• The Conservation Reserve program pays farmers $2 billion annually to not farm their land.
• Washington spends $60 billion annually on corporate welfare, versus $43 billion on homeland security.
Of course, DeLay's comments are laying the groundwork for spending a $Gazillion on "rebuilding New Orleans"--and as the wet-panted Governorette of the State of Corruption has promised, it will ALL be Federal (read Other Taxpayers') Money.
Denny Hastert, not notorious for principled stands, ought to speak up again--rebuilding cities under sea-level is not exactly bright, although it certainly comports with the rationale demonstrated above.
On the evening of September 13, 2005, the Pregnancy Help Center of Milwaukee burned to the ground. The cause of the fire is currently under investigation. Regardless of the fire’s source, this small but important institution will not be able to function for some time. I am writing to request, on its behalf, thoughts, prayers and support.
For some twenty years, the Pregnancy Help Center has provided counselling and health services, food, clothing and baby materials for pregnant women otherwise ignored by society or informed that their unborn children are unsupportable and therefore unwanted. The Center is located in a poorer district of the city and its clientele is predominantly African-American women and new immigrants. Often having to deal with abuse, neglect and poverty in their homes, these women and their children have relied upon the Center for all manner of support and guidance.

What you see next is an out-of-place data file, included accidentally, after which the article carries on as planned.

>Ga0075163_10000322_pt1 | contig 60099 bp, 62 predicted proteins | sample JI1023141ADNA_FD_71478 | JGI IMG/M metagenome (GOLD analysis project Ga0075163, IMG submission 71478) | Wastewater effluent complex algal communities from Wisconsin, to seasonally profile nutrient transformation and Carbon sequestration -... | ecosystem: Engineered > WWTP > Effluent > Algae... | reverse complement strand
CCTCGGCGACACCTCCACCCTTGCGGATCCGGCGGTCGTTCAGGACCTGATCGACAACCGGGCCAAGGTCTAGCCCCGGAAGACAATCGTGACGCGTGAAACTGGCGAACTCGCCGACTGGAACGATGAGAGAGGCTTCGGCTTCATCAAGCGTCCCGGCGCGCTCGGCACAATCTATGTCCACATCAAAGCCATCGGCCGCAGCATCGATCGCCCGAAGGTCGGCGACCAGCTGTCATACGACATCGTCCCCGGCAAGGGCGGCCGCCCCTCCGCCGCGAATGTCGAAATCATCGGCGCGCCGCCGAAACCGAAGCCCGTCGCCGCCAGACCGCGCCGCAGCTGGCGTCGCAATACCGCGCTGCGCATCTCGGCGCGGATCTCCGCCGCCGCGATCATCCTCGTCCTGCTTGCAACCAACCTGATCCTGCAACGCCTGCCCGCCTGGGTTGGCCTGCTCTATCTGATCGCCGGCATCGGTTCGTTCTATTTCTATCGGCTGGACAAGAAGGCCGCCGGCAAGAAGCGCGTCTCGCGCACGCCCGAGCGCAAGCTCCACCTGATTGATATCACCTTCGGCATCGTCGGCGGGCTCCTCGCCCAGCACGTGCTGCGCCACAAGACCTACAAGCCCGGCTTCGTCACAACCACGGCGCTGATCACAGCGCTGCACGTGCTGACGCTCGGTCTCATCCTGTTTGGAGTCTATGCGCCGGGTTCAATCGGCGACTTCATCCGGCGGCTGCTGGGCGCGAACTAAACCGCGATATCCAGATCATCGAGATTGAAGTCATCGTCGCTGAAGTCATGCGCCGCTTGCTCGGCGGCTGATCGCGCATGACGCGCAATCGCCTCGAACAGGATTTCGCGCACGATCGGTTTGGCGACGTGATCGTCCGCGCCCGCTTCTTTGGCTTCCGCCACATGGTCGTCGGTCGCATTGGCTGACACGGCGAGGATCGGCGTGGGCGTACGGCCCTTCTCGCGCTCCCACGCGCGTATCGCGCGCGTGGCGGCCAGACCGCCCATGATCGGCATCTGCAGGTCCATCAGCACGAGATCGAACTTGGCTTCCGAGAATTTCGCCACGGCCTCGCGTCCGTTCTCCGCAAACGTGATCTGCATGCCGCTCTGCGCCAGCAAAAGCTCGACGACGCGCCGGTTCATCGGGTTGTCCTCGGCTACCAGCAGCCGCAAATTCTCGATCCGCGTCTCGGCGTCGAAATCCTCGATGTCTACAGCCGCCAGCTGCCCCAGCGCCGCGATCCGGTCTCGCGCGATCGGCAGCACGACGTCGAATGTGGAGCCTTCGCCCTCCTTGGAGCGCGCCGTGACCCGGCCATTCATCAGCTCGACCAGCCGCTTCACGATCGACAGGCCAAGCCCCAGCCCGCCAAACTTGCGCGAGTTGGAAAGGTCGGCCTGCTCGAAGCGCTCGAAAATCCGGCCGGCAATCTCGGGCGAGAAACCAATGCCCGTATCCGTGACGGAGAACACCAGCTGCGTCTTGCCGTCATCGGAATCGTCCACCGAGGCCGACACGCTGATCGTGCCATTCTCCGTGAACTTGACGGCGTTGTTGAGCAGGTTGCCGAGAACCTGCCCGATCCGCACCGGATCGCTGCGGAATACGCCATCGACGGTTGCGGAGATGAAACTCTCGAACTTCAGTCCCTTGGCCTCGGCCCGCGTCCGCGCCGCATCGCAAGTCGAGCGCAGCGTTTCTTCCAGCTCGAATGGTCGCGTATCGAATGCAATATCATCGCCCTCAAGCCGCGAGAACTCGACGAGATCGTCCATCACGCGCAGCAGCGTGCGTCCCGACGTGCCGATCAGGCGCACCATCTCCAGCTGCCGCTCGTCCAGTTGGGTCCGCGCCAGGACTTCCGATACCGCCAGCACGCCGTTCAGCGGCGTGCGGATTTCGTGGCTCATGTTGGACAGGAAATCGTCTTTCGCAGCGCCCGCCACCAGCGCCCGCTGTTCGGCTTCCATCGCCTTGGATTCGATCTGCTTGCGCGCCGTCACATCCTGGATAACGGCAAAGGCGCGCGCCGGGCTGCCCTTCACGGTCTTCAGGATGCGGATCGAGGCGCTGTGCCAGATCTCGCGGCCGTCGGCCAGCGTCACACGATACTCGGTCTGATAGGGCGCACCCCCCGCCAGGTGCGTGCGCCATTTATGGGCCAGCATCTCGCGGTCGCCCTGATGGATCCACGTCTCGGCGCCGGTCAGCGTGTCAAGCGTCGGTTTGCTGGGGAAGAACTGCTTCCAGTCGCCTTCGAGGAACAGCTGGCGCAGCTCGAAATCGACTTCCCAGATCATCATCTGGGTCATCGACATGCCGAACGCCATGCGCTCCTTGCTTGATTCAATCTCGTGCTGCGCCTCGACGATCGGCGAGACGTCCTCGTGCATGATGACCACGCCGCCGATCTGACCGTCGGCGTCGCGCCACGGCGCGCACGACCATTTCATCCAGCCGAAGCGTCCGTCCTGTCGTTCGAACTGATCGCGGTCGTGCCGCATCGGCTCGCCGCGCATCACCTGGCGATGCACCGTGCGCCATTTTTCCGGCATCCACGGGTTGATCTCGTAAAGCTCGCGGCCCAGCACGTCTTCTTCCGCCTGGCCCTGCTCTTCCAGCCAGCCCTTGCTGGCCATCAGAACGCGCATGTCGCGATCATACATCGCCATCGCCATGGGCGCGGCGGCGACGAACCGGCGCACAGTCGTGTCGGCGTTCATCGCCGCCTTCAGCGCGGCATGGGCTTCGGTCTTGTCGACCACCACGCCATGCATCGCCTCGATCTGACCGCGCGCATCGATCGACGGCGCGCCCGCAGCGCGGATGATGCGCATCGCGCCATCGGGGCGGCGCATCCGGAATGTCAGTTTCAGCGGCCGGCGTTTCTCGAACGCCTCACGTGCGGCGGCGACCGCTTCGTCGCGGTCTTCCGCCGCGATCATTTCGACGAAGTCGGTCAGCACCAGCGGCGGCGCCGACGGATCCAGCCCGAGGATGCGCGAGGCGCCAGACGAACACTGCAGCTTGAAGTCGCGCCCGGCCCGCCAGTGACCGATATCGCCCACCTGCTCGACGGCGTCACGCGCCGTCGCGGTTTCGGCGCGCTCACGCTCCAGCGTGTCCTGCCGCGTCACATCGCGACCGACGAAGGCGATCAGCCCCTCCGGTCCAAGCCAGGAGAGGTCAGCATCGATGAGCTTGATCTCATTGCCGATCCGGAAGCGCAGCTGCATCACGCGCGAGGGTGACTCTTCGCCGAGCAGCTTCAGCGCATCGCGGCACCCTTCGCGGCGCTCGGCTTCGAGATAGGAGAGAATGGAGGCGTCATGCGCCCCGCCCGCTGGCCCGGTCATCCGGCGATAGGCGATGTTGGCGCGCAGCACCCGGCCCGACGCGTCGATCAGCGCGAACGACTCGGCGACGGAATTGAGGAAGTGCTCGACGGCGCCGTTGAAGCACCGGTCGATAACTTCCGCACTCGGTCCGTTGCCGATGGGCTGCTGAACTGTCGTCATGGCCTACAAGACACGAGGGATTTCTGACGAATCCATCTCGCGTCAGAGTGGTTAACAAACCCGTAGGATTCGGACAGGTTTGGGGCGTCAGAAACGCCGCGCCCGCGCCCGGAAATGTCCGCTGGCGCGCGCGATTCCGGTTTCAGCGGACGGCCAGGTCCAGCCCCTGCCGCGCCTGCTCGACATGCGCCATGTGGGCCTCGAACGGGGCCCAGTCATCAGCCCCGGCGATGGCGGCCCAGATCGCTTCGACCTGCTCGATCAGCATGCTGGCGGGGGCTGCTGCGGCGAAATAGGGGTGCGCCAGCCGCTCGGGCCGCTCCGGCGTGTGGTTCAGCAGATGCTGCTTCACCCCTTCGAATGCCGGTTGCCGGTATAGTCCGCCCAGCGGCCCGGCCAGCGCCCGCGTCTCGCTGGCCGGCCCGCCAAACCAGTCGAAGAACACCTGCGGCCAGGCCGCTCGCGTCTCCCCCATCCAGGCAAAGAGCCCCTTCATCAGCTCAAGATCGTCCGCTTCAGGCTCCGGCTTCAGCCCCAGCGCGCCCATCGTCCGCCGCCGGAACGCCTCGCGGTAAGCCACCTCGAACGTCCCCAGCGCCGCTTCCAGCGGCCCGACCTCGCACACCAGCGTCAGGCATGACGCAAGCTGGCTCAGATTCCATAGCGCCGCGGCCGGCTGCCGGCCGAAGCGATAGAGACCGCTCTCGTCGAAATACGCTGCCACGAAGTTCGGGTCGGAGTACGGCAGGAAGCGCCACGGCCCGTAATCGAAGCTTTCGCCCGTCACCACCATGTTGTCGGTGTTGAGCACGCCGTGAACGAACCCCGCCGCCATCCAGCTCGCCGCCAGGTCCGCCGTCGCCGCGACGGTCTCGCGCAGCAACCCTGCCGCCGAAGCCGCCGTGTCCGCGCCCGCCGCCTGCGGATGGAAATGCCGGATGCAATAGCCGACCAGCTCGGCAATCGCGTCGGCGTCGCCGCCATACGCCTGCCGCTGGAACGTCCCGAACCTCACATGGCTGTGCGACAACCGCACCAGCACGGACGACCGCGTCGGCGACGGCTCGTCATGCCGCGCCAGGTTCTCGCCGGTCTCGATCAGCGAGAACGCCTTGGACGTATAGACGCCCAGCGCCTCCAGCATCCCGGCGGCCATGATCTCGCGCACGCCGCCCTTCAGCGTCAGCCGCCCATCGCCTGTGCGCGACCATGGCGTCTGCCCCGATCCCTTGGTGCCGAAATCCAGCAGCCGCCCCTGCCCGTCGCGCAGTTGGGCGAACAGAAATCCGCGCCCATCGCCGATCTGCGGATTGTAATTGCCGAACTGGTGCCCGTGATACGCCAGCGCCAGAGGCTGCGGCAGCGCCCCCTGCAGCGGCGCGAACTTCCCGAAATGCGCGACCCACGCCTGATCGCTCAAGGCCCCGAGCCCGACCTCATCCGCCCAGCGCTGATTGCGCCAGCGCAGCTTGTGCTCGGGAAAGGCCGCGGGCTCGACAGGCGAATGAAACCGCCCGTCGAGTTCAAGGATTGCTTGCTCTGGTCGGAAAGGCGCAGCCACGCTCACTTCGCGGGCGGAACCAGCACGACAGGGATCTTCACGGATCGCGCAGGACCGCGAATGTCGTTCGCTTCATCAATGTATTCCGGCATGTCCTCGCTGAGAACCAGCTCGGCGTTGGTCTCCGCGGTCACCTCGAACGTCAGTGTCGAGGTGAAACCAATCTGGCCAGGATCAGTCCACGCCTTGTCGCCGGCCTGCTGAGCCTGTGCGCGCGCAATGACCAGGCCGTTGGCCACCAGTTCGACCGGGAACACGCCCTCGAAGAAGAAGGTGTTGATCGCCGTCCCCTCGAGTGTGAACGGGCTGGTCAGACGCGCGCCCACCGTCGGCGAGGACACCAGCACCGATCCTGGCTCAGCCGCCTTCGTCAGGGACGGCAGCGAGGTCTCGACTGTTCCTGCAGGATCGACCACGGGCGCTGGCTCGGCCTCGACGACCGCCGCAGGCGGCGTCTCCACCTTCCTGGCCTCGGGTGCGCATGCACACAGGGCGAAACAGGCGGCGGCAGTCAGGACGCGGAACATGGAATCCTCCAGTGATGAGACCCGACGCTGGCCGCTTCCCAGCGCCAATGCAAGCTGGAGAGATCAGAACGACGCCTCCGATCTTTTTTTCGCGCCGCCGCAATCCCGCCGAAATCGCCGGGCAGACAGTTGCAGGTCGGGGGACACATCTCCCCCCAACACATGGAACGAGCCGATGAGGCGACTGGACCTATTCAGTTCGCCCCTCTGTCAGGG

Donations can be sent to “The Pregnancy Help Center of Milwaukee”, P.O. Box 1074, Brookfield, WI, 53008-1074
We know the people who run Pregnancy Help Center, and it is a VERY worthwhile cause.
Wednesday, September 14, 2005
Wow. Rates here are 57% above the national average. Wow.
That's the upper 2% for hospital costs.
Reason: "lack of competition." This according to a study requested by Congresscritters Barrett and Ryan (Barrett is now the Mayor of Milwaukee), reported by the Business Journal.
It gets worse. Eight of the 10 highest-physician-cost cities in the USA are in Wisconsin, with LaCrosse being the most expensive. Here, Milwaukee/Waukesha ranked 16th of 319 areas.
Lemmeesee, heah, now, Gomer. We got, ah, well, we got Aurora, the McDonald's of health-care, with a facility on every major intersection. Then we got Covenant, second but trying harder. Then we have that Waukesha outfit, ProHealthCare, which has nothing to do with major-league sports, I think.
Then there's Children's, first in costs by a country mile.
Related topic: a few months ago I rumor-blogged that hospitals in this area were about to go to a "cash-up-front" method of payment--no more of that pay-the-deductible-later crap. Seems that they have a hard time collecting.
Shock! Surprise!! Gasp!!! First they charge in the upper 2% in the country--then they complain that people just aren't paying.